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China, Russia nuclear deals could lead to problems in East Africa-Experts

By Timothy Sibasi,

KAMPALA – Japan has threatened to put cracks in China’s own plans to construct a multibillion Nuclear Energy Plant in the pearl of Africa country: Uganda.

The Chinese government is reported to have ordered a halt on further nuclear approvals until a thorough inspection of its existing reactors and construction sites is made.

According to experts, the latter puts Uganda’s nuclear deals with China and Russia in balance following Japan’s earthquake and tsunami on March 11 this year.

Meanwhile, China has been seeking to build a nuclear plant in the East African country of Uganda. According reliable sources from the Chinese embassy in Uganda, with China wants to help build nuclear power generation in East Africa, uranium mining and investment company IBI Corp said in a statement after meeting Chinese officials in Beijing.


Hence, the development has shed light China’s undimmed appetite for overseas nuclear expansions despite the Japanese nuclear crisis this year.

IBI, which has uranium-prospective land in Uganda, said its director, A.J. Coffman, who held an “encouraging meeting… with the relatively new umbrella organization overseeing China’s research and development of Generation 3 and Generation 4 nuclear power plant designs.”

“At the meeting, this entity expressed an interest in pursuing nuclear power plant construction in East Africa.” it said.

China, in the early stages of a massive nuclear power expansion aims to help meet the demands of its power-guzzling economy and to weaken the grip of coal as the dominant source of fuel.

Analysts predict that China’s ambitious domestic nuclear expansion is widely expected to march ahead, although talk of the sector growing to 80-90 gigawatts by 2020 which may give it a way to a target of 70-75 GW. Still, that is a giant leap from China’s existing nuclear capacity, which amounted to 10.8 GW, at the end of 2010.

Whereas China plans to put a nuclear energy plant in Uganda some of China’s new other proposed plants around the world  will use “third generation” reactors, using technology from France’s Areva and U.S.-based Westinghouse, part of Toshiba Corp. But later their technology will be transferred to China, enabling it to build third generation plants in its own right.

Currently there are no nuclear plants in East Africa, and only one country on the continent, South Africa, has nuclear power. China’s move to fix one in the Perl of Africa puts at the center of being a power to reckon with in East and Central Africa.

China already has some early-stage interests in uranium in Africa. The overseas arm of China National Nuclear Corp has a 37.2 percent stake in a uranium mine in Niger that began producing on December 30, 2010, as well as exploration projects in Namibia and Zimbabwe.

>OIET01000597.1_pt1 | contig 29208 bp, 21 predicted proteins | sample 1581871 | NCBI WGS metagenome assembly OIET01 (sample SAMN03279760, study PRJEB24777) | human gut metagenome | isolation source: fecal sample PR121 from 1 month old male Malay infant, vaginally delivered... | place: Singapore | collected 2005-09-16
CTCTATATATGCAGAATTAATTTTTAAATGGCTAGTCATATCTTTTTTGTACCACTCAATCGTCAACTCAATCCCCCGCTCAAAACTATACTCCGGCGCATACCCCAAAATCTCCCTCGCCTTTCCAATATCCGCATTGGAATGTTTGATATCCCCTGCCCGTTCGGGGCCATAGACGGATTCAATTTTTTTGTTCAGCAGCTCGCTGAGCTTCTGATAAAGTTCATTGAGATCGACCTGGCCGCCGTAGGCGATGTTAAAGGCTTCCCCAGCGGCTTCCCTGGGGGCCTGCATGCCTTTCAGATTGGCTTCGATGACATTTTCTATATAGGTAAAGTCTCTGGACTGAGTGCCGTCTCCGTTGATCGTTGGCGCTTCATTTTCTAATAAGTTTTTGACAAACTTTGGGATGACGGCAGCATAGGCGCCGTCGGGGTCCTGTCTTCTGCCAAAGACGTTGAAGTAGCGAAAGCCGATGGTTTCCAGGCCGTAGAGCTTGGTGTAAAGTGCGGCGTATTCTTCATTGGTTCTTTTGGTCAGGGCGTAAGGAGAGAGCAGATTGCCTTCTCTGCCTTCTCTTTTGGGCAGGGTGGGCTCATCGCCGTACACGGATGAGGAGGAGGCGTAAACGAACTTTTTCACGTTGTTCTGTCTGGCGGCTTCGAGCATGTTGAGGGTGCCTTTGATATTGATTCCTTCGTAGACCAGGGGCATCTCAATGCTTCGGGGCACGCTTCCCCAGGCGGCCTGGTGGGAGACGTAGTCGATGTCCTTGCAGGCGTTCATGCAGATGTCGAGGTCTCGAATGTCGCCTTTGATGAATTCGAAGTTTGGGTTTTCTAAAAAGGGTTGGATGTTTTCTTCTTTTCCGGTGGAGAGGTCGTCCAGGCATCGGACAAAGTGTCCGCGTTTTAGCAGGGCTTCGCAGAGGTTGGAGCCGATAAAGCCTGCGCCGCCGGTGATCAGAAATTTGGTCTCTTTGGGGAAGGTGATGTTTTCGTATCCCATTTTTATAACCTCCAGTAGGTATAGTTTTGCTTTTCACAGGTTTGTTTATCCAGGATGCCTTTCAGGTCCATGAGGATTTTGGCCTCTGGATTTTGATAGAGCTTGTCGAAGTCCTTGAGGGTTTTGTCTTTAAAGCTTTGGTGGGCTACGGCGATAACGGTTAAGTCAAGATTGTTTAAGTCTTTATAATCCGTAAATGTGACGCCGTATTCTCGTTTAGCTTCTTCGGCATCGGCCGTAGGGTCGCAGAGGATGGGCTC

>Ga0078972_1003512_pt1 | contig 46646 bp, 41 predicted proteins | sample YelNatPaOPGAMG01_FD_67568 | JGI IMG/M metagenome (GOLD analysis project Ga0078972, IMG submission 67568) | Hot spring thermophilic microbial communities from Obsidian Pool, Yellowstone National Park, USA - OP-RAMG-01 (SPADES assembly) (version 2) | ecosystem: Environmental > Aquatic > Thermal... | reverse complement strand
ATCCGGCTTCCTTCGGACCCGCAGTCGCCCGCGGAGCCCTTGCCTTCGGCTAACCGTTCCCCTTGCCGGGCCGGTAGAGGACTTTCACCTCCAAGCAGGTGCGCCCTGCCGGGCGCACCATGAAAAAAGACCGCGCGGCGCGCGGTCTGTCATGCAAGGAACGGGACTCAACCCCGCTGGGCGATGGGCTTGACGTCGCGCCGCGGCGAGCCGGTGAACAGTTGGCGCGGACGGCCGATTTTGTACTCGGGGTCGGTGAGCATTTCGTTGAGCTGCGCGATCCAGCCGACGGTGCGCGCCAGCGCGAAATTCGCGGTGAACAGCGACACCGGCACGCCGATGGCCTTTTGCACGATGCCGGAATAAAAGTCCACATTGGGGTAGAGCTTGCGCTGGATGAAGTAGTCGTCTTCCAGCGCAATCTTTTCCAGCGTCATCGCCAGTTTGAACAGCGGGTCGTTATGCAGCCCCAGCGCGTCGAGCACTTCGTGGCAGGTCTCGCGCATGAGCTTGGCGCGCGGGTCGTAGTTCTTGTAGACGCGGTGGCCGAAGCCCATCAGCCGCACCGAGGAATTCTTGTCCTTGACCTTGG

Architectural design of Chinese proposed nuclear plant in Uganda.

Uganda and Russia Tuesday signed a pact on development of uranium into nuclear power for “peaceful purposes.”

The Memorandum of Understanding was signed by Uganda’s State minister for Minerals Simon D’Ujanga and Russia’s deputy director-general of Rosatom State Atomic Energy Corporation, Nikolai Spasskiy in Moscow.  The signing was made at the side-lines of ATOMEXPO, an international exhibition of the nuclear industry.

The annual expo since 2009 brings together several players to discuss matters related to the nuclear energy industry.

“The Memorandum is the first agreement in the area of peaceful uses of atomic energy to be signed between the countries. It envisages the bilateral cooperation in wide range of spheres: development of nuclear infrastructure in Uganda, programmes for raising public awareness of nuclear technologies and its application, radioisotopes and radiation technologies’ application in industrial, medical, agricultural sectors,” reads a statement issued by Rosatom’s press team.

Uganda shifts its nuclear energy deals with Russia.

Uranium extraction Rosatom is a Russian state-owned nuclear corporation which runs uranium extraction and production and other nuclear activities in Russia and globally.

Nuclear discussions with Rosatom commenced last October shortly after the launch of the Uganda-Russian Joint Permanent Commission, an inter-governmental framework for economic, scientific and technical cooperation.

The discussions followed a meeting between Rosatom’s regional vice-president for Sub-Saharan Africa Viktor Polikarpov and President Museveni on providing professional training in nuclear infrastructure development.

Other areas of collaboration under the pact include, radiological and physical security, fundamental and applied researches, human resource training, and nuclear research centres based on multifunctional research reactors.

“The joint working group of Russia and Uganda will define the scope of work for implementation of the initiatives mentioned.

The parties agreed to cooperate in the feasibility of implementing common projects referred to,” the statement further reads.

The Uganda-Russia agreement comes barely a month after Uganda’s ministry of energy team led by Undersecretary Prisca Boonabantu travelled to China at the invitation of Zhonguan Engineering Corporation (CZEC), a subsidiary of China National Nuclear Corporation (CNNC), as part of the ongoing discussions with Beijing to help Kampala develop peaceful nuclear at about $3 billion (UShs11 trillion).

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